Corsair Carbide 300R and Obsidian 550D Review

Intro and Corsair Carbide 300R: Specs and Features

We’ve been impressed with what we’ve seen recently from Corsair, and we were glad that the company saw fit to send us a couple more mid-tower cases to pore over and test: the Corsair Carbide 300R compact gaming chassis and the Obsidian 550D quiet case. The two are dissimilar from one another in terms of design and purpose, but we’ve rolled them into a single review here for efficiency and your reading pleasure.

Now that we’ve had a chance to explore and test the Corsair Carbide 300R, we’ve become well acquainted with the whole Carbide family, and the little bro is just as impressive as the bigger siblings we reviewed not too long ago, the Carbide 400R and 500R.

The 300R is a compact case at just 17.7 x 19.1 x 8.3 inches (HxWxD); squeezing in everything a gamer would want was no doubt quite a design challenge (e.g. our big CPU cooler that barely fit), and although this chassis isn’t perfect, the gang over at Corsair deserves a tip of the hat for pulling it off as well as they did, given its intrinsic form factor restraints.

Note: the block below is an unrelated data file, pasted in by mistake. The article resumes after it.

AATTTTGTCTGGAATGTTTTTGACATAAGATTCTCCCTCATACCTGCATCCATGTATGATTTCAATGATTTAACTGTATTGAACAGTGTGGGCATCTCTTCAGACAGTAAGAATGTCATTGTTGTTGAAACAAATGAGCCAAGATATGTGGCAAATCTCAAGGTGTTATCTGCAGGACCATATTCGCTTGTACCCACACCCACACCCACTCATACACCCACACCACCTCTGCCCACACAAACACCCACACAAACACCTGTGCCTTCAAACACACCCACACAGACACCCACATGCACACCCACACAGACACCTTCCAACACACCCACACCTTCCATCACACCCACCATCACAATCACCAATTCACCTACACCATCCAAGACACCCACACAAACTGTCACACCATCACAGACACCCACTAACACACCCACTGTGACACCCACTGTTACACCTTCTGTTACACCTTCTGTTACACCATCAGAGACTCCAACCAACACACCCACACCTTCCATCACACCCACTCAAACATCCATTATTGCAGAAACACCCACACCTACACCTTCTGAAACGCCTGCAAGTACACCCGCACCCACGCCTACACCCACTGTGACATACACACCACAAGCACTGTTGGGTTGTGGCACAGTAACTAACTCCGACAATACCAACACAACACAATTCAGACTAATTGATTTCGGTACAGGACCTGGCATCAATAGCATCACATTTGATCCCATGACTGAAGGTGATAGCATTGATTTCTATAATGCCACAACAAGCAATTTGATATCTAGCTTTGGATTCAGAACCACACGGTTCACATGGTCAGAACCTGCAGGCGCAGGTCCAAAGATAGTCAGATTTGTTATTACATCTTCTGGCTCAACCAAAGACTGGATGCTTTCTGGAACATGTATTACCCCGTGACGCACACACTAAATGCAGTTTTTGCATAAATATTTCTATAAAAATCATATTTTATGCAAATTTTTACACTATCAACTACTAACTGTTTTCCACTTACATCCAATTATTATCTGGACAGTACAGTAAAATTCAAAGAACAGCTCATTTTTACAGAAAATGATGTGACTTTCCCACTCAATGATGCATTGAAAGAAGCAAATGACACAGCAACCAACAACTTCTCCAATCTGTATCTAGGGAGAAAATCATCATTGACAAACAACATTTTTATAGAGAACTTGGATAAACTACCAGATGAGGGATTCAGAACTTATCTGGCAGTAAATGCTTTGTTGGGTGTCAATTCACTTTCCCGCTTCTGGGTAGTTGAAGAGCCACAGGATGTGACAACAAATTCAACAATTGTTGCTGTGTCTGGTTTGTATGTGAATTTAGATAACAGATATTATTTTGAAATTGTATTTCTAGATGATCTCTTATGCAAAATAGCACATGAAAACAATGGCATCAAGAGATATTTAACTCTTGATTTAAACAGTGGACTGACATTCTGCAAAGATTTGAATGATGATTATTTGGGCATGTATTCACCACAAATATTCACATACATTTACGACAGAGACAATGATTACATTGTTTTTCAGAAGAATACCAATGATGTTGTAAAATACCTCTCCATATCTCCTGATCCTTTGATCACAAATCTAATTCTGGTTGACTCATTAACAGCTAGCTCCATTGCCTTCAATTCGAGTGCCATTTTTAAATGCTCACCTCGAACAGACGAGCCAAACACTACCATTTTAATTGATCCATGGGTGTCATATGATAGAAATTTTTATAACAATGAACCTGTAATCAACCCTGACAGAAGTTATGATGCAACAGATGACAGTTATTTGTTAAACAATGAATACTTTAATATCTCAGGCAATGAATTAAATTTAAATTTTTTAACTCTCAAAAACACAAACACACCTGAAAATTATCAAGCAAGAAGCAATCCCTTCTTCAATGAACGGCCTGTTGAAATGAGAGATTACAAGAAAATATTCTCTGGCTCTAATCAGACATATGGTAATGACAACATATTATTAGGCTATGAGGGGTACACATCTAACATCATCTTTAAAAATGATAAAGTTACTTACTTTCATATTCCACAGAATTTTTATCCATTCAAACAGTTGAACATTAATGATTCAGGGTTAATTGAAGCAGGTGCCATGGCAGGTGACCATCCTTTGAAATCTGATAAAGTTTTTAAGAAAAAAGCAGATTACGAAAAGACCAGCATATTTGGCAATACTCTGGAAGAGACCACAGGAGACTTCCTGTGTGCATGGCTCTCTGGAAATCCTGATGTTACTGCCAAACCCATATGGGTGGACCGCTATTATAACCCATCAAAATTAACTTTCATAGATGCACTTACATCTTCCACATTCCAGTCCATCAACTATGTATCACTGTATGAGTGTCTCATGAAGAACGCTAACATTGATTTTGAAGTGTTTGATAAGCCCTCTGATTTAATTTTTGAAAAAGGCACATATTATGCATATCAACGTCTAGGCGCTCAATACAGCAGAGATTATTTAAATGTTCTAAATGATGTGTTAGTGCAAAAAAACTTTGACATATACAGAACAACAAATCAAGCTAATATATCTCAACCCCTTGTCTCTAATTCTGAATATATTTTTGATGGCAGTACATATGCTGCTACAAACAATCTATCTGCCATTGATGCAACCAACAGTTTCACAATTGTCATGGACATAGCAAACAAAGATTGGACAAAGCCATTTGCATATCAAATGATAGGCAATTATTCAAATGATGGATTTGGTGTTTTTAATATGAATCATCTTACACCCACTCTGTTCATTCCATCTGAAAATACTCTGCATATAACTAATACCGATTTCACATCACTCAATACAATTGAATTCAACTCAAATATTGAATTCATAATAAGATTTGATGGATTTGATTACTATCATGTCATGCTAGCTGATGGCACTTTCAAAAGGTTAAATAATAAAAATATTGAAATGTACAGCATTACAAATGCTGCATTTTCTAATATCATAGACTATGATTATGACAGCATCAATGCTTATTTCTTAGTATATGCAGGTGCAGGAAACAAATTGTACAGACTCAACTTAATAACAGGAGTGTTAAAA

Corsair Carbide 300R
Specifications & Features
MB Support: 
Expansion Slots: 
Form Factor: 
Drive Bays: 

Front I/O: 
Two years
19.1” x 8.3” x 17.7”
Steel structure with molded ABS plastic accent pieces
(x3) 5.25", (x4) 3.5"/2.5" Drive Caddies
(x6) 120mm/140mm fan mounts
(x1) 120mm fan mounts
Includes (x1) front-mounted 120mm fans
     and (x1) rear 120mm fan
(x2) USB 3.0, (x1) Headphone, (x1) MIC, Power, Reset

The all-black 300R is built out of steel, with pieces here and there made from black plastic. There are three 5.25-inch trays with toolless locking mechanisms, and the four 3.5-inch drive trays are flexible plastic that require nothing more than a little bending to pop a drive into place. The latter are equipped with well-placed screw holes to allow for mounting a 2.5-inch drive in any of them with no need for adapters.

This mid-tower case has seven expansions slots, although if you’re using an ATX case, it’s possible that you’ll only be able to use the lower six; the highest slot was occluded by our motherboard's components, which we'd wager may be an issue with other boards, as well.


Accessories included with the 300R are the bare essentials and include the quick start guide, a few bags of screws, and some zip ties. That's just basic run-down, though; let’s dig in and see what the 300R is really all about.

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